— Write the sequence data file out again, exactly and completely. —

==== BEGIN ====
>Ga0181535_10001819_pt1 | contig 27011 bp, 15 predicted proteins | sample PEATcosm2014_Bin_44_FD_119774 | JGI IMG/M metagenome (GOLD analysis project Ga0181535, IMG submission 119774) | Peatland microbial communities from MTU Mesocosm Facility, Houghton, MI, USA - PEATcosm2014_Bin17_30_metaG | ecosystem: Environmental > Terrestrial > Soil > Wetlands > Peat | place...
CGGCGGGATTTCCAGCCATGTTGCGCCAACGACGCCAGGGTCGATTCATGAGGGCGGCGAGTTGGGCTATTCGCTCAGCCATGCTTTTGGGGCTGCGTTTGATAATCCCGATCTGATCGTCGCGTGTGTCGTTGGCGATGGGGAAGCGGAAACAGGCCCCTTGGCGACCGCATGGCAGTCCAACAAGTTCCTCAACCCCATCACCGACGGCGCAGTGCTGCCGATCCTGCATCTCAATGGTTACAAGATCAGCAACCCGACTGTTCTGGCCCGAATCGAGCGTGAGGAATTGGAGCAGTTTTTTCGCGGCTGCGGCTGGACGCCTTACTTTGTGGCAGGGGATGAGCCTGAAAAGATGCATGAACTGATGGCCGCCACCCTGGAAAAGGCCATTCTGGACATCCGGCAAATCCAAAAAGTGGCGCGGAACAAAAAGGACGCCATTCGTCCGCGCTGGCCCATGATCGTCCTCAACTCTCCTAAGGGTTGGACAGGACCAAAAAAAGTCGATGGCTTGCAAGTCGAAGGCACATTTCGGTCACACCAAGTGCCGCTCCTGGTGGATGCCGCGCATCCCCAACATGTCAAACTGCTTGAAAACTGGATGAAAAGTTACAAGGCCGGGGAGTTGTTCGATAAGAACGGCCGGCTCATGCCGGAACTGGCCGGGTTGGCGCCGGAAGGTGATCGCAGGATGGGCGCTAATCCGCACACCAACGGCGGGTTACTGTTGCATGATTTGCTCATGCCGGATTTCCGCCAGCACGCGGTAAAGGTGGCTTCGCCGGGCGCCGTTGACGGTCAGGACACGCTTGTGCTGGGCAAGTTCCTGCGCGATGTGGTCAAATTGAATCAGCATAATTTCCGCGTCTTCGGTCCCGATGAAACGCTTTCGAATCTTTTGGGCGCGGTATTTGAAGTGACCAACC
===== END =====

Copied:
>Ga0181535_10001819_pt1 | contig 27011 bp, 15 predicted proteins | sample PEATcosm2014_Bin_44_FD_119774 | JGI IMG/M metagenome (GOLD analysis project Ga0181535, IMG submission 119774) | Peatland microbial communities from MTU Mesocosm Facility, Houghton, MI, USA - PEATcosm2014_Bin17_30_metaG | ecosystem: Environmental > Terrestrial > Soil > Wetlands > Peat | place...
CGGCGGGATTTCCAGCCATGTTGCGCCAACGACGCCAGGGTCGATTCATGAGGGCGGCGAGTTGGGCTATTCGCTCAGCCATGCTTTTGGGGCTGCGTTTGATAATCCCGATCTGATCGTCGCGTGTGTCGTTGGCGATGGGGAAGCGGAAACAGGCCCCTTGGCGACCGCATGGCAGTCCAACAAGTTCCTCAACCCCATCACCGACGGCGCAGTGCTGCCGATCCTGCATCTCAATGGTTACAAGATCAGCAACCCGACTGTTCTGGCCCGAATCGAGCGTGAGGAATTGGAGCAGTTTTTTCGCGGCTGCGGCTGGACGCCTTACTTTGTGGCAGGGGATGAGCCTGAAAAGATGCATGAACTGATGGCCGCCACCCTGGAAAAGGCCATTCTGGACATCCGGCAAATCCAAAAAGTGGCGCGGAACAAAAAGGACGCCATTCGTCCGCGCTGGCCCATGATCGTCCTCAACTCTCCTAAGGGTTGGACAGGACCAAAAAAAGTCGATGGCTTGCAAGTCGAAGGCACATTTCGGTCACACCAAGTGCCGCTCCTGGTGGATGCCGCGCATCCCCAACATGTCAAACTGCTTGAAAACTGGATGAAAAGTTACAAGGCCGGGGAGTTGTTCGATAAGAACGGCCGGCTCATGCCGGAACTGGCCGGGTTGGCGCCGGAAGGTGATCGCAGGATGGGCGCTAATCCGCACACCAACGGCGGGTTACTGTTGCATGATTTGCTCATGCCGGATTTCCGCCAGCACGCGGTAAAGGTGGCTTCGCCGGGCGCCGTTGACGGTCAGGACACGCTTGTGCTGGGCAAGTTCCTGCGCGATGTGGTCAAATTGAATCAGCATAATTTCCGCGTCTTCGGTCCCGATGAAACGCTTTCGAATCTTTTGGGCGCGGTATTTGAAGTGACCAACC